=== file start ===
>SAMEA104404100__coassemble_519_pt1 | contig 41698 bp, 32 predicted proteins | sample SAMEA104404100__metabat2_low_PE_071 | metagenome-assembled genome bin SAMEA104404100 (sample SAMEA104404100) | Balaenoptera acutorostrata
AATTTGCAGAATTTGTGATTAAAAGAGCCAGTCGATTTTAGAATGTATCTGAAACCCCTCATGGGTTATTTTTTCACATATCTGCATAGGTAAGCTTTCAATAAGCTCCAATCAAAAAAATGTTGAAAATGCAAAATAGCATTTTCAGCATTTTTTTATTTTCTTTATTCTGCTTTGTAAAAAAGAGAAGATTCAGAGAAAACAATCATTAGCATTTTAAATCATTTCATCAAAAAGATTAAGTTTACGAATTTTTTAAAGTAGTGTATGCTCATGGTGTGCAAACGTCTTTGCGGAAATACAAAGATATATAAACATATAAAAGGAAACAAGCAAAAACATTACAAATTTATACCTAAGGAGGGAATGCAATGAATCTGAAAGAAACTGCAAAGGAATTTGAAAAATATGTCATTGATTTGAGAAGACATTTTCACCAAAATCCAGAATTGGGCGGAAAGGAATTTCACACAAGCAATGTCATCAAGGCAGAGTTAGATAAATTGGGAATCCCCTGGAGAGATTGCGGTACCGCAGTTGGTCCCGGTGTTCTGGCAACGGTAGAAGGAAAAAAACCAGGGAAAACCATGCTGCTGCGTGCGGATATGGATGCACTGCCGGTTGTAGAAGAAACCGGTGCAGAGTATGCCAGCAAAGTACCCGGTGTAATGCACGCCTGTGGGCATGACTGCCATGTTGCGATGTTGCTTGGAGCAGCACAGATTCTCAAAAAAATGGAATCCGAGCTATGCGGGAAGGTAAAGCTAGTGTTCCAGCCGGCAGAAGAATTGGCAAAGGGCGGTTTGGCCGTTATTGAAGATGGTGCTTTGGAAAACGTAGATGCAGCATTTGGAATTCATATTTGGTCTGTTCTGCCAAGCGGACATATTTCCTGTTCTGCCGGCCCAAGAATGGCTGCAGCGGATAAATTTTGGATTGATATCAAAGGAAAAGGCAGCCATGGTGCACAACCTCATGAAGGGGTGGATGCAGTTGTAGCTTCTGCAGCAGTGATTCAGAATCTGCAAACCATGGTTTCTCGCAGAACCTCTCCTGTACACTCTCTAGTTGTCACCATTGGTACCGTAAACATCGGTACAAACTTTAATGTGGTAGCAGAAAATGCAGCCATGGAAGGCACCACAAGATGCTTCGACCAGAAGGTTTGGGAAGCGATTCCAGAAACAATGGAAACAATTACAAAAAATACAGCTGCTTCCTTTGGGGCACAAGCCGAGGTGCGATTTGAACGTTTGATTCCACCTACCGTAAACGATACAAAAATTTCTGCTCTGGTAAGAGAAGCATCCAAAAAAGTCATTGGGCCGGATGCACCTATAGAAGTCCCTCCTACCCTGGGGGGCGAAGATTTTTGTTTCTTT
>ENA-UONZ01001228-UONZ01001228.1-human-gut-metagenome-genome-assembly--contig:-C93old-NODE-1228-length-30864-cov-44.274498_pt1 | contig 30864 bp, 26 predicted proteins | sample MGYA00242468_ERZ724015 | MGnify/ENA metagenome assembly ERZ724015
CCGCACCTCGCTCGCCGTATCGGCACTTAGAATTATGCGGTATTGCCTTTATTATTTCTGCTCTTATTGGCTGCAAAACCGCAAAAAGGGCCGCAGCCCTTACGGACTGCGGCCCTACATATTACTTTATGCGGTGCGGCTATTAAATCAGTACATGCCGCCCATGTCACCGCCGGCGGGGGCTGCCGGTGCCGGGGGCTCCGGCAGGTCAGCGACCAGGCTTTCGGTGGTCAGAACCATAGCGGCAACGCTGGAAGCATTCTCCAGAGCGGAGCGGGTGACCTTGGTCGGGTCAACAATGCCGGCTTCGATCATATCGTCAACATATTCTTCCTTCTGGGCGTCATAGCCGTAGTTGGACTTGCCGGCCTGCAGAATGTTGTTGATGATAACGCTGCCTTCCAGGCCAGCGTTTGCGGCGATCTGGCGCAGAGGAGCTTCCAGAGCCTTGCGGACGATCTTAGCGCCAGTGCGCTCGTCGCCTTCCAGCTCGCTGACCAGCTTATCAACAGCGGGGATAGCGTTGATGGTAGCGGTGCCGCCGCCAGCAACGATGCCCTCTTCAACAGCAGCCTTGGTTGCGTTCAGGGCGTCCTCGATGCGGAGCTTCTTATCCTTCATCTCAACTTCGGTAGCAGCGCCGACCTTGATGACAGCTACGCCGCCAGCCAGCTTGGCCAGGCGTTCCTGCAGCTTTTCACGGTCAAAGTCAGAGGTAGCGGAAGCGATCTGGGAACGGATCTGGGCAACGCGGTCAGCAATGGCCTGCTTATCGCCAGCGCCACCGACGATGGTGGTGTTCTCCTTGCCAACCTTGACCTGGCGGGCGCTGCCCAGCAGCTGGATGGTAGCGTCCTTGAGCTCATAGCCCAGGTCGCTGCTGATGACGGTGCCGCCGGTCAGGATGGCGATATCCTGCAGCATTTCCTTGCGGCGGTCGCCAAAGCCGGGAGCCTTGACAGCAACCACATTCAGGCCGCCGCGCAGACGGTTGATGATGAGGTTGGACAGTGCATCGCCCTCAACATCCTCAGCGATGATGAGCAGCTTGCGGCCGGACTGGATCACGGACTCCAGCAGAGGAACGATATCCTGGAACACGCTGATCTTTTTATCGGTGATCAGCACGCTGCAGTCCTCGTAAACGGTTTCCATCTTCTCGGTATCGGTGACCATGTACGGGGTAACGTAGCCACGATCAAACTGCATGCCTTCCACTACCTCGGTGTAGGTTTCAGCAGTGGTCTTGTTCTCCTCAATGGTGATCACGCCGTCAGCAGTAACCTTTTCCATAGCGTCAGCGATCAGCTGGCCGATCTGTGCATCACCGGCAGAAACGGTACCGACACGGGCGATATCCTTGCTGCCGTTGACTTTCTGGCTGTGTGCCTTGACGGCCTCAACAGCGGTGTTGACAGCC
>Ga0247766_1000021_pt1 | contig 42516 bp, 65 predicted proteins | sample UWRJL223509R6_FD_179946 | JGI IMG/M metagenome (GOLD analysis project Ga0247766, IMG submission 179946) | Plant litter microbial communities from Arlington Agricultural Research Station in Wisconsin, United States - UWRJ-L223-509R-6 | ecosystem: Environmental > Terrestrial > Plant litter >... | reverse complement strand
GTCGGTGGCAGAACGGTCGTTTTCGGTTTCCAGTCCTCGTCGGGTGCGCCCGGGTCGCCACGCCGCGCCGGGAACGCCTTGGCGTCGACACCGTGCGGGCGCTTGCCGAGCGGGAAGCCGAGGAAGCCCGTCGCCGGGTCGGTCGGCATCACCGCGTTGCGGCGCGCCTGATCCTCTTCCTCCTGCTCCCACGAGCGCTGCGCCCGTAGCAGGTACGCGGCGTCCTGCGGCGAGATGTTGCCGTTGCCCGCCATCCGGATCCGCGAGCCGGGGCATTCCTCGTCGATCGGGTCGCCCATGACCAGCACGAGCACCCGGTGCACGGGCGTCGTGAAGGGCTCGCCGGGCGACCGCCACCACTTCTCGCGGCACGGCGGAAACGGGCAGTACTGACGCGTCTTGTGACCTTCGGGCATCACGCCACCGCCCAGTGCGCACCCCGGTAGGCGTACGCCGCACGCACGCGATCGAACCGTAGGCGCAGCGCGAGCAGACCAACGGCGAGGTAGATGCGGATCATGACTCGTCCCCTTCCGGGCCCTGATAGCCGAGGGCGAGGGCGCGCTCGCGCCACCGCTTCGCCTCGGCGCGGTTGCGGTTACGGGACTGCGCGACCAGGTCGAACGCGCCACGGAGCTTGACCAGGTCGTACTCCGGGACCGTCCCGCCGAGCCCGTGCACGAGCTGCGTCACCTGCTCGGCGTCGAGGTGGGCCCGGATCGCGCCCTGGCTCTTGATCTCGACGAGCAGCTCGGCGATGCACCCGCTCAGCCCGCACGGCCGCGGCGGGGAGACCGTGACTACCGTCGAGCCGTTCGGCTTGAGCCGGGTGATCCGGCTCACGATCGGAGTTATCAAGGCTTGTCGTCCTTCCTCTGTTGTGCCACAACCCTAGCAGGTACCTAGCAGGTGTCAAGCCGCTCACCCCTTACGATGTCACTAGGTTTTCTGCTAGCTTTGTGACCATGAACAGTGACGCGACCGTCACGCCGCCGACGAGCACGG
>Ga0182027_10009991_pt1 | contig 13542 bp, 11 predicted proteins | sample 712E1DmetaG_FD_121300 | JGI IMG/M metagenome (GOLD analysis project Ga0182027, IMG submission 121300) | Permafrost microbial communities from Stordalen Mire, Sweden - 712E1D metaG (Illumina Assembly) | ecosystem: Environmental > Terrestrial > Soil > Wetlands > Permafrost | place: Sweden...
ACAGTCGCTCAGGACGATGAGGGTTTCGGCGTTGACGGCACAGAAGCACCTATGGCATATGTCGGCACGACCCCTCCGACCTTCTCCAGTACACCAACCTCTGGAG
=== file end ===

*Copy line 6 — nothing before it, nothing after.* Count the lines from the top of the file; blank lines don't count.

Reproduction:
GTCGGTGGCAGAACGGTCGTTTTCGGTTTCCAGTCCTCGTCGGGTGCGCCCGGGTCGCCACGCCGCGCCGGGAACGCCTTGGCGTCGACACCGTGCGGGCGCTTGCCGAGCGGGAAGCCGAGGAAGCCCGTCGCCGGGTCGGTCGGCATCACCGCGTTGCGGCGCGCCTGATCCTCTTCCTCCTGCTCCCACGAGCGCTGCGCCCGTAGCAGGTACGCGGCGTCCTGCGGCGAGATGTTGCCGTTGCCCGCCATCCGGATCCGCGAGCCGGGGCATTCCTCGTCGATCGGGTCGCCCATGACCAGCACGAGCACCCGGTGCACGGGCGTCGTGAAGGGCTCGCCGGGCGACCGCCACCACTTCTCGCGGCACGGCGGAAACGGGCAGTACTGACGCGTCTTGTGACCTTCGGGCATCACGCCACCGCCCAGTGCGCACCCCGGTAGGCGTACGCCGCACGCACGCGATCGAACCGTAGGCGCAGCGCGAGCAGACCAACGGCGAGGTAGATGCGGATCATGACTCGTCCCCTTCCGGGCCCTGATAGCCGAGGGCGAGGGCGCGCTCGCGCCACCGCTTCGCCTCGGCGCGGTTGCGGTTACGGGACTGCGCGACCAGGTCGAACGCGCCACGGAGCTTGACCAGGTCGTACTCCGGGACCGTCCCGCCGAGCCCGTGCACGAGCTGCGTCACCTGCTCGGCGTCGAGGTGGGCCCGGATCGCGCCCTGGCTCTTGATCTCGACGAGCAGCTCGGCGATGCACCCGCTCAGCCCGCACGGCCGCGGCGGGGAGACCGTGACTACCGTCGAGCCGTTCGGCTTGAGCCGGGTGATCCGGCTCACGATCGGAGTTATCAAGGCTTGTCGTCCTTCCTCTGTTGTGCCACAACCCTAGCAGGTACCTAGCAGGTGTCAAGCCGCTCACCCCTTACGATGTCACTAGGTTTTCTGCTAGCTTTGTGACCATGAACAGTGACGCGACCGTCACGCCGCCGACGAGCACGG